Barry Scherr's reply ("The Administration Strikes Back," April 6) to my column (The "Administrative Life Initiative," April 2) is a model of subtle dissimulation that merits an effort at deconstruction.
For instance, Provost Scherr knows my background well enough to know that it has more intellectual and experiential depth than being the co-owner of the River Valley Club, one of my companies.
The basis for my critique of the College's undisciplined administrative spending comes from my education at the Yale Law School, my years in London as a management consultant at Bain and Co. and my business relationships in 40 countries over the last two decades.
That said, this kind of background is not necessary to recognize that Jim Wright's administrative spending growth of 57.5 percent over the past five years, in an environment that had inflation of only 11 percent, is an example of mismanagement.
I would welcome an effort by Provost Scherr to deal directly with the substance of my criticism:
He dismisses the almost $10 million increase in the administrative budget as inconsequential in the context of an overall College budget of more than $400 million, but he ignores Jim Wright's attempt to cut the swim team to save $200,000. He defends $1 million spent on expanding the College's daycare center -- a worthwhile goal -- but forgets to note that this money was spent in years when reference librarians were fired, libraries were closed, and many small courses were cut.
The thrust of my column, like a column that I wrote last year ("The Wright Priorities," April 7, 2003), is that the College is making wrong-headed choices.
There seems to be ample money to pay for 150 new graduate student housing units in Sachem Village, but why is there no funding for popular and innovative courses like Humanities Vitae? Millions of dollars are available for diversity training, but why did faculty salaries rise last year at a rate below inflation?
In my column last Friday, I asked for whose benefit the College is being run; sadly, Provost Scherr does not provide a thorough answer. Perhaps The D could make additional space available to Provost Scherr to address directly the poorly thought-out spending decisions that I have questioned.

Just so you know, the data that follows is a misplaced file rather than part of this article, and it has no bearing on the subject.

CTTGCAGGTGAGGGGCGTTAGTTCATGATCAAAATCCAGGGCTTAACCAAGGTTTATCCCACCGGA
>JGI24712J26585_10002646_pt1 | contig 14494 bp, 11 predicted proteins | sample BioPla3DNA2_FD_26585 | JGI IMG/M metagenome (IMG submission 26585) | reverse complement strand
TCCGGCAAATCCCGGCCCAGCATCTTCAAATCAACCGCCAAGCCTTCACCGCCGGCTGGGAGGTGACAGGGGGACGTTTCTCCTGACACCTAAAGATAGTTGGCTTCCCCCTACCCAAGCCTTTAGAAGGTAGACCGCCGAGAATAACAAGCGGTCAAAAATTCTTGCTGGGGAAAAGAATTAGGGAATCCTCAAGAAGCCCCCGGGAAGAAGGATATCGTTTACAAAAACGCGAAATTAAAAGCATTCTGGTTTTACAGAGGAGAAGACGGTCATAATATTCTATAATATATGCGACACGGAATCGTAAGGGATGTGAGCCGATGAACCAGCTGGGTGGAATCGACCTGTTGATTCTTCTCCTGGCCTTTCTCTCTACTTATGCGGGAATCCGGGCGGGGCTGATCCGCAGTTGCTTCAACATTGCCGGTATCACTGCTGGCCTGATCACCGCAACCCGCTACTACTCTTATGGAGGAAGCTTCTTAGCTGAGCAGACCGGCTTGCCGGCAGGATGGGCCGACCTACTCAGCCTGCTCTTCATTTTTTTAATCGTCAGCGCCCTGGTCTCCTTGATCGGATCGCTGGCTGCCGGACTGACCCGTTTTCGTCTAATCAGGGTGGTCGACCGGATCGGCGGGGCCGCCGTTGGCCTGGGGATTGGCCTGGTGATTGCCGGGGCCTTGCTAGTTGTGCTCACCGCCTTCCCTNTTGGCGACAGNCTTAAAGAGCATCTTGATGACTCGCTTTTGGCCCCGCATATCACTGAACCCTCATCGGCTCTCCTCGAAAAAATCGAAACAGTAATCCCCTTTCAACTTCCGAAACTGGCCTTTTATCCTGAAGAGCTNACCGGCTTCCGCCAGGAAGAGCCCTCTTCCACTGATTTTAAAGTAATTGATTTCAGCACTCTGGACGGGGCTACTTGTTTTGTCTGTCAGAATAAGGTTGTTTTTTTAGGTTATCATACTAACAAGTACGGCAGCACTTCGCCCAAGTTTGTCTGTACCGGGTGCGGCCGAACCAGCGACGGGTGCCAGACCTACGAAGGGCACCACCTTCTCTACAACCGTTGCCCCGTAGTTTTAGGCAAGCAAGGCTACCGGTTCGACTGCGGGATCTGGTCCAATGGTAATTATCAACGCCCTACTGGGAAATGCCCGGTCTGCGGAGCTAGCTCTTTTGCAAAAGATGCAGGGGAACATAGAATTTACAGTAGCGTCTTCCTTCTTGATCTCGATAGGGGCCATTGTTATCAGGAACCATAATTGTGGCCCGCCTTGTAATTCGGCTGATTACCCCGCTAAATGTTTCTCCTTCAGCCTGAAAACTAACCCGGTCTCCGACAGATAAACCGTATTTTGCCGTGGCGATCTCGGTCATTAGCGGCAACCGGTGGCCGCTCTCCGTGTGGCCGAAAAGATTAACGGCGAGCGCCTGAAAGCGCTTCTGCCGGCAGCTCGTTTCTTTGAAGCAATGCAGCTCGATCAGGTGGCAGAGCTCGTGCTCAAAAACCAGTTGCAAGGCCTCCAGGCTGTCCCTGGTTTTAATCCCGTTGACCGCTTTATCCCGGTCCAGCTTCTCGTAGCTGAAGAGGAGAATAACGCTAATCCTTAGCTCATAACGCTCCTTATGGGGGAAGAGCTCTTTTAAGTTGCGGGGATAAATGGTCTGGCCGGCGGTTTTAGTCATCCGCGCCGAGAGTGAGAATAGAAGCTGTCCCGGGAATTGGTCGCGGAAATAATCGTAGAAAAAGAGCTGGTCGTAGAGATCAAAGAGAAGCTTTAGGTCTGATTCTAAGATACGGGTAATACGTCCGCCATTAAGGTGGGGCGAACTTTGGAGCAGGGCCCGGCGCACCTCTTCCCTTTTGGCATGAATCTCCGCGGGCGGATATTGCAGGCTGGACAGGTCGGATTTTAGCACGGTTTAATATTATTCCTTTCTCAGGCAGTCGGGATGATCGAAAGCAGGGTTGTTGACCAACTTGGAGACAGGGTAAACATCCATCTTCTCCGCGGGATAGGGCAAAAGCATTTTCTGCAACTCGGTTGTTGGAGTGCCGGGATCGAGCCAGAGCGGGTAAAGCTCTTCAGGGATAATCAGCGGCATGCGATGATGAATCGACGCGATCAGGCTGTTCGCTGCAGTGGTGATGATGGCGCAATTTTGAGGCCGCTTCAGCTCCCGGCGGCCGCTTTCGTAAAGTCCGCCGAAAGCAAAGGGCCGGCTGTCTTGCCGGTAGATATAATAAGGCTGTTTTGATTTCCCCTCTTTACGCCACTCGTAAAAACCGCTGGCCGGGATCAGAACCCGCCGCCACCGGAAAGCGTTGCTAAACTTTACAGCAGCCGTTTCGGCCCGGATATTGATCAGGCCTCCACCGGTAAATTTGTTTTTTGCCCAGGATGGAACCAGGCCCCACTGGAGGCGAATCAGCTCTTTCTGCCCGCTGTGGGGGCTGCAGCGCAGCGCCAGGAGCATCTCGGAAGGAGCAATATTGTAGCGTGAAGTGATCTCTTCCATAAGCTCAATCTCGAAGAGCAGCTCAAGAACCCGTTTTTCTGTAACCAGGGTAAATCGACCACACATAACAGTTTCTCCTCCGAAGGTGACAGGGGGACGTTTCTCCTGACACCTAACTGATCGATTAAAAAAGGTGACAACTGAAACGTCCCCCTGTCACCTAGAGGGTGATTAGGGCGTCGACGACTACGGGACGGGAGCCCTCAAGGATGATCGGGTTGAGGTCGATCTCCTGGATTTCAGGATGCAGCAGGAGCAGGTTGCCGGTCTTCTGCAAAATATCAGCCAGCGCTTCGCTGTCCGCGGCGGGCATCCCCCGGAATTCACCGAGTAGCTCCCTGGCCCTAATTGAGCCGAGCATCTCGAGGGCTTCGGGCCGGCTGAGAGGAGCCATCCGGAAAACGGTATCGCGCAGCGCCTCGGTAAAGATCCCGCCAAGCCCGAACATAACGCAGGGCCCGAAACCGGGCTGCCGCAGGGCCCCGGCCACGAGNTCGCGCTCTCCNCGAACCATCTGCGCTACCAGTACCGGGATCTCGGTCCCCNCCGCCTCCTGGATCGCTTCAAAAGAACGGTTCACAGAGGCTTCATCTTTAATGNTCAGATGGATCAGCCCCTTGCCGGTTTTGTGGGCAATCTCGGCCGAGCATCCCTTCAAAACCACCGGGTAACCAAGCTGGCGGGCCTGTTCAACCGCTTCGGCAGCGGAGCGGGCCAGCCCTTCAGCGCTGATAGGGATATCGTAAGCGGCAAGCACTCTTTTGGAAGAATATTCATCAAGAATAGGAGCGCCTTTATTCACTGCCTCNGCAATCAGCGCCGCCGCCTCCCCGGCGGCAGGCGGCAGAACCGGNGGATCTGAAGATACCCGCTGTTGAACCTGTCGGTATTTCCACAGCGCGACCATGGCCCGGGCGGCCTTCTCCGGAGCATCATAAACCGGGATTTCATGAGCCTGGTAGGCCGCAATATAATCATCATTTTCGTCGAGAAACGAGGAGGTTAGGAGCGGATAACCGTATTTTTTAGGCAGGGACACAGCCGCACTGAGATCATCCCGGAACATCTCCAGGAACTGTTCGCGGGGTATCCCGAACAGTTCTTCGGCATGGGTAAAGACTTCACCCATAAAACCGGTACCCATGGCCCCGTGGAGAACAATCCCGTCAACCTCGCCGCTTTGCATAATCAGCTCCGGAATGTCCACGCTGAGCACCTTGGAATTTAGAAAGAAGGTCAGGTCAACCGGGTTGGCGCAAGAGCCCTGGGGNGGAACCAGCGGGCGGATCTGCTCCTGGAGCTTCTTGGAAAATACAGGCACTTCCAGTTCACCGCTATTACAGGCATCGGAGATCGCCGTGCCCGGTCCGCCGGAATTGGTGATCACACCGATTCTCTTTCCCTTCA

It seems to me that his piece, which simply lists many good things that are happening at Dartmouth, does little to advance a debate over how the College has had to cut programs and staff year after year during a five-year period when the endowment increased, according to Provost Scherr himself, from $1.5 billion to $2.4 billion.
If managed competently, the College would now be looking at the option of spending growth to directly improve the experience of undergraduates, rather than yet another round of budget cuts.
For example, a good place to start would be to finally get going on a solution to the College's decades-old housing crisis (highlighted in the Student Life Initiative and since then moving at a glacial pace). I lived all four of my undergraduate years in the same dorm. Why are students now bounced around campus, or even denied on-campus housing altogether, each time they return to Hanover from an off-campus term? The cost in lost dorm social cohesiveness is a heavy one.
Another serious problem needs attention: In Jim Wright's own words, the increasingly poor quality of Dartmouth undergraduate writing reflects a national trend. However, rather than emphasizing writing, the College now allows more students than ever to place out of English 5.
Why hasn't the Wright administration done anything over the last six years to improve students' writing ability, one of the essential indicators of academic achievement?
All is not well at Dartmouth. It is high time that we accept this fact and speak openly about what ails the College. Many years and tens of millions of dollars have been wasted and to what end? Enough promotion and self-justification. Let's stop drifting and face our problems and the root cause of them. Dartmouth deserves better.